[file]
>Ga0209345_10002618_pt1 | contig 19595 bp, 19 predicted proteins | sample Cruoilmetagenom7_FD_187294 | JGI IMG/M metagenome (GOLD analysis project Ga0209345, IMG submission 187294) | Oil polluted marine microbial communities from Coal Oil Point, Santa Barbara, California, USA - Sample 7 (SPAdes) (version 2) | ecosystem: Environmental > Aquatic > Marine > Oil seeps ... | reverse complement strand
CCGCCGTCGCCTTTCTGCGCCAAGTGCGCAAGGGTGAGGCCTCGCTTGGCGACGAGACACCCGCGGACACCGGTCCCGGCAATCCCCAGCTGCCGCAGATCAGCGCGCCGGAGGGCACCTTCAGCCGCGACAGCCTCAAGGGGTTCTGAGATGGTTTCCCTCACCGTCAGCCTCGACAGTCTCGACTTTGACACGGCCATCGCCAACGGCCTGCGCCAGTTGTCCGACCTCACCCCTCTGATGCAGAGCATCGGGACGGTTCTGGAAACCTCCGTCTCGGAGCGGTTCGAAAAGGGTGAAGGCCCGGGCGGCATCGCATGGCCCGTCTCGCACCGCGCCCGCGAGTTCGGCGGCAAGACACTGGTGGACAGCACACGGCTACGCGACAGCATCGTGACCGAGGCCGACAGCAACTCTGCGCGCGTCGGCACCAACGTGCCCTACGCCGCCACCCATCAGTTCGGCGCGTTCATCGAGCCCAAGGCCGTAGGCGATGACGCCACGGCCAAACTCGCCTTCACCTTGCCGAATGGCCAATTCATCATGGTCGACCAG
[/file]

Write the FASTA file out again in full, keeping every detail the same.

>Ga0209345_10002618_pt1 | contig 19595 bp, 19 predicted proteins | sample Cruoilmetagenom7_FD_187294 | JGI IMG/M metagenome (GOLD analysis project Ga0209345, IMG submission 187294) | Oil polluted marine microbial communities from Coal Oil Point, Santa Barbara, California, USA - Sample 7 (SPAdes) (version 2) | ecosystem: Environmental > Aquatic > Marine > Oil seeps ... | reverse complement strand
CCGCCGTCGCCTTTCTGCGCCAAGTGCGCAAGGGTGAGGCCTCGCTTGGCGACGAGACACCCGCGGACACCGGTCCCGGCAATCCCCAGCTGCCGCAGATCAGCGCGCCGGAGGGCACCTTCAGCCGCGACAGCCTCAAGGGGTTCTGAGATGGTTTCCCTCACCGTCAGCCTCGACAGTCTCGACTTTGACACGGCCATCGCCAACGGCCTGCGCCAGTTGTCCGACCTCACCCCTCTGATGCAGAGCATCGGGACGGTTCTGGAAACCTCCGTCTCGGAGCGGTTCGAAAAGGGTGAAGGCCCGGGCGGCATCGCATGGCCCGTCTCGCACCGCGCCCGCGAGTTCGGCGGCAAGACACTGGTGGACAGCACACGGCTACGCGACAGCATCGTGACCGAGGCCGACAGCAACTCTGCGCGCGTCGGCACCAACGTGCCCTACGCCGCCACCCATCAGTTCGGCGCGTTCATCGAGCCCAAGGCCGTAGGCGATGACGCCACGGCCAAACTCGCCTTCACCTTGCCGAATGGCCAATTCATCATGGTCGACCAG